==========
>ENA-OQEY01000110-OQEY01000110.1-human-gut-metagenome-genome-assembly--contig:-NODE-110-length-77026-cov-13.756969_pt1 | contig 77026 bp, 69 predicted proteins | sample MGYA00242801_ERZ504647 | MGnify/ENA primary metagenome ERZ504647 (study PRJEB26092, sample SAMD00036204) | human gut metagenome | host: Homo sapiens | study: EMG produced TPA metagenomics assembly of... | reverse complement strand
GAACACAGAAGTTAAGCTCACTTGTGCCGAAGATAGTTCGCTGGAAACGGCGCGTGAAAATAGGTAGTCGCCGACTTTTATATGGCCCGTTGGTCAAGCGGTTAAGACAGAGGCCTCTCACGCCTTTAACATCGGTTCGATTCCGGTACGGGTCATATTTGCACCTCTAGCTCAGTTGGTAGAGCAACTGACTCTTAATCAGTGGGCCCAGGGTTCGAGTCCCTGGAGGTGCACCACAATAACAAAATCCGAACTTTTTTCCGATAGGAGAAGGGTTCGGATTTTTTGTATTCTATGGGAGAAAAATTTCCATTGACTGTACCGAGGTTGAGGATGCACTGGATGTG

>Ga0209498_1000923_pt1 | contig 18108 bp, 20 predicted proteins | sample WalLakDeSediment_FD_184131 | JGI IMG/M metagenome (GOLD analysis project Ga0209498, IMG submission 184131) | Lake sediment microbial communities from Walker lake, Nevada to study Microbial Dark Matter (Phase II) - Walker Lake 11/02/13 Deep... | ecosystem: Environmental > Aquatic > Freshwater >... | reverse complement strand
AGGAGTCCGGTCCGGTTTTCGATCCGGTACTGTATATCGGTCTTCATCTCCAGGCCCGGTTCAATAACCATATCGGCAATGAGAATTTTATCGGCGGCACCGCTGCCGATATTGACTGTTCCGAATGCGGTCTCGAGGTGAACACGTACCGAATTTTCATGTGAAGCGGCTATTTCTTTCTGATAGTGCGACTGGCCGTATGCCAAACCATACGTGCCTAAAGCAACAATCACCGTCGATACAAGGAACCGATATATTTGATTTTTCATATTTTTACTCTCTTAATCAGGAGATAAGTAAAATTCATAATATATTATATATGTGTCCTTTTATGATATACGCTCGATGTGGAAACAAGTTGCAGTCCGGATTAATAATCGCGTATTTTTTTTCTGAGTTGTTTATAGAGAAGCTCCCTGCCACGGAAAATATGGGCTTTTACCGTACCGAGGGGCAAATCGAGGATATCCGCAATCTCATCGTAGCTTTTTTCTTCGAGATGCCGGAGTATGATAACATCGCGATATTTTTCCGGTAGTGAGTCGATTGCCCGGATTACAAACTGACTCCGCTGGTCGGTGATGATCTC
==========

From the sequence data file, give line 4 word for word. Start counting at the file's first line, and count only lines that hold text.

AGGAGTCCGGTCCGGTTTTCGATCCGGTACTGTATATCGGTCTTCATCTCCAGGCCCGGTTCAATAACCATATCGGCAATGAGAATTTTATCGGCGGCACCGCTGCCGATATTGACTGTTCCGAATGCGGTCTCGAGGTGAACACGTACCGAATTTTCATGTGAAGCGGCTATTTCTTTCTGATAGTGCGACTGGCCGTATGCCAAACCATACGTGCCTAAAGCAACAATCACCGTCGATACAAGGAACCGATATATTTGATTTTTCATATTTTTACTCTCTTAATCAGGAGATAAGTAAAATTCATAATATATTATATATGTGTCCTTTTATGATATACGCTCGATGTGGAAACAAGTTGCAGTCCGGATTAATAATCGCGTATTTTTTTTCTGAGTTGTTTATAGAGAAGCTCCCTGCCACGGAAAATATGGGCTTTTACCGTACCGAGGGGCAAATCGAGGATATCCGCAATCTCATCGTAGCTTTTTTCTTCGAGATGCCGGAGTATGATAACATCGCGATATTTTTCCGGTAGTGAGTCGATTGCCCGGATTACAAACTGACTCCGCTGGTCGGTGATGATCTC